Japan Reports More Sanctions-Busting in East China Sea

An earlier instance of suspected North Korean fuel smuggling (JMSDF)

By The Maritime Executive 06-28-2018 10:59:28

On Wednesday, Japan's defense ministry reported another suspected ship-to-ship petroleum transfer involving a North Korean vessel in the East China Sea. Under United Nations Security Council sanctions on North Korea over its nuclear program, trading of petroleum products and other commodities with North Korean entities is forbidden (outside of specific limits). 

Japanese forces spotted the blacklisted North Korean tanker Yu Phyong 5 alongside an unknown vessel on June 21 at a position about 215 nm off Shanghai. On June 22, the same tanker was observed alongside another, similar vessel near the same location. Japan's Maritime Self-Defense Force could not determine whether the second vessel was identical in both instances, but in both cases, Japanese personnel observed hoses connecting the two ships. The evidence leads Japan to suspect an illicit high-seas fuel transfer.

The waters of the East China Sea off Shanghai have been a high-activity area for sanctions-busting fuel transfers over the past year, and Japan's patrol aircraft have observed multiple instances of smuggling in the region. The activity is more difficult to detect than foreign shipments arriving directly in North Korean ports. American and Japanese naval forces do not have UN authorization to interdict and board the vessels involved on the high seas, but may report the activity to the UN and to the flag states of the vessels involved.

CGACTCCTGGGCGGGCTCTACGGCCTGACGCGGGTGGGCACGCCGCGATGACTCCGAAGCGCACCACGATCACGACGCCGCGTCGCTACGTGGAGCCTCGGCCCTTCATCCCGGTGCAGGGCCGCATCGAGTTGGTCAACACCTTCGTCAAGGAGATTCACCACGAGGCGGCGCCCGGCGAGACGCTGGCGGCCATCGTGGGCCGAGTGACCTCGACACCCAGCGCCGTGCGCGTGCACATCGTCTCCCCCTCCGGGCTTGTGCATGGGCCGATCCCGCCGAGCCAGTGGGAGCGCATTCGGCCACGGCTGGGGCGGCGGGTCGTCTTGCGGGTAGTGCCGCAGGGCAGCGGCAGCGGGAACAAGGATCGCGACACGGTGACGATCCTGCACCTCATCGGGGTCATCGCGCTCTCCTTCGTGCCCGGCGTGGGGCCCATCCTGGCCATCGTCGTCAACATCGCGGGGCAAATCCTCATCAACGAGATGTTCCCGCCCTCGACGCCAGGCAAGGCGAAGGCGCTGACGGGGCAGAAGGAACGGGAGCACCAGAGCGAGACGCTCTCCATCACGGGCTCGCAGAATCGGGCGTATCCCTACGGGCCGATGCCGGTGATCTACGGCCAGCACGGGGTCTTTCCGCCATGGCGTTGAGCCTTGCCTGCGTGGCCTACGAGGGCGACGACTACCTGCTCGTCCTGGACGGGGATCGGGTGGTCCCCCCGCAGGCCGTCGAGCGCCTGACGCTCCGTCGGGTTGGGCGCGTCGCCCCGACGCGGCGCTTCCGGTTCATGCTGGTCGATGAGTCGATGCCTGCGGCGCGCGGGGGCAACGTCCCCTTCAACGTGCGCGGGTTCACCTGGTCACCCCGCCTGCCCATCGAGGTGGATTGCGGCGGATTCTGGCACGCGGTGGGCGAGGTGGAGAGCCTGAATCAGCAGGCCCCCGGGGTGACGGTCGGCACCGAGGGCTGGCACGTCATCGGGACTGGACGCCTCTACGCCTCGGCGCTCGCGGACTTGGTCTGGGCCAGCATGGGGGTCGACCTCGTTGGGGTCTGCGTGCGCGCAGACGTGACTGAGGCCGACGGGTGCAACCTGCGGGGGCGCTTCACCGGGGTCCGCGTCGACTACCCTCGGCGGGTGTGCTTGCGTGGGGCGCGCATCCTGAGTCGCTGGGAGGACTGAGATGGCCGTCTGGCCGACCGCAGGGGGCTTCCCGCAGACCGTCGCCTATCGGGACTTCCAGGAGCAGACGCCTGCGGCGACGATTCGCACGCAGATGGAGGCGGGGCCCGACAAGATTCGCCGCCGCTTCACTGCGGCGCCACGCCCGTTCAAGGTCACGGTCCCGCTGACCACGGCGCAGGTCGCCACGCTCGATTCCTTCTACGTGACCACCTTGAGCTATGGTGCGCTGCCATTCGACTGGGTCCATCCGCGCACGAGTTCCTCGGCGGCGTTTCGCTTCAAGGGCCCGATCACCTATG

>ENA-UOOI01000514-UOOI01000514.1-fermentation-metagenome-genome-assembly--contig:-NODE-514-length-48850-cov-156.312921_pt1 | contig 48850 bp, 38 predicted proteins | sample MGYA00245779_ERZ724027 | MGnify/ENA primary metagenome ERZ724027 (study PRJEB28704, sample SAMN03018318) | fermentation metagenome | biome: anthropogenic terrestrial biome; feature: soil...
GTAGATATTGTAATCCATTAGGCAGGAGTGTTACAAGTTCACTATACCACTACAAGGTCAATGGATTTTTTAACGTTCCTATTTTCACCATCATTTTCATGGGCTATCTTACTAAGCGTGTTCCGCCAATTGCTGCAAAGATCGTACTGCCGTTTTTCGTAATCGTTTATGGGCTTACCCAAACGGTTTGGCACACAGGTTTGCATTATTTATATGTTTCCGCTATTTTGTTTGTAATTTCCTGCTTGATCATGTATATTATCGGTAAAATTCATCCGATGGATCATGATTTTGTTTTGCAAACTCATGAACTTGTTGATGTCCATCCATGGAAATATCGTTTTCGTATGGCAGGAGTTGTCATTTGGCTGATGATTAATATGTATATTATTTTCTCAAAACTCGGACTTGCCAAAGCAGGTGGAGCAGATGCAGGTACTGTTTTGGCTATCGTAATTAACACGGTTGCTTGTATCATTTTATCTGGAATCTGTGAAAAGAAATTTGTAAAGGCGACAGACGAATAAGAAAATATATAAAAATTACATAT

Previously observed activity included rendezvous between the North Korean tanker Chon Ma San and the Hong Kong-owned tanker Xin Yuan 18; the North Korean tanker Yu Jong 2 and the suspected Chinese vessel Fujian Province Ningde City Oil Tanker 078; the North Korean tanker Rye Song Gang 1 and the Singapore-owned Yuk Tung; and the Rye Song Gang 1 and the Taiwanese-owned Lighthouse Winmore. 

In the case of the Lighthouse Winmore, South Korean authorities eventually seized the vessel for alleged sanctions violations. Her ship manager, a Chinese firm, denied any knowledge of the incident.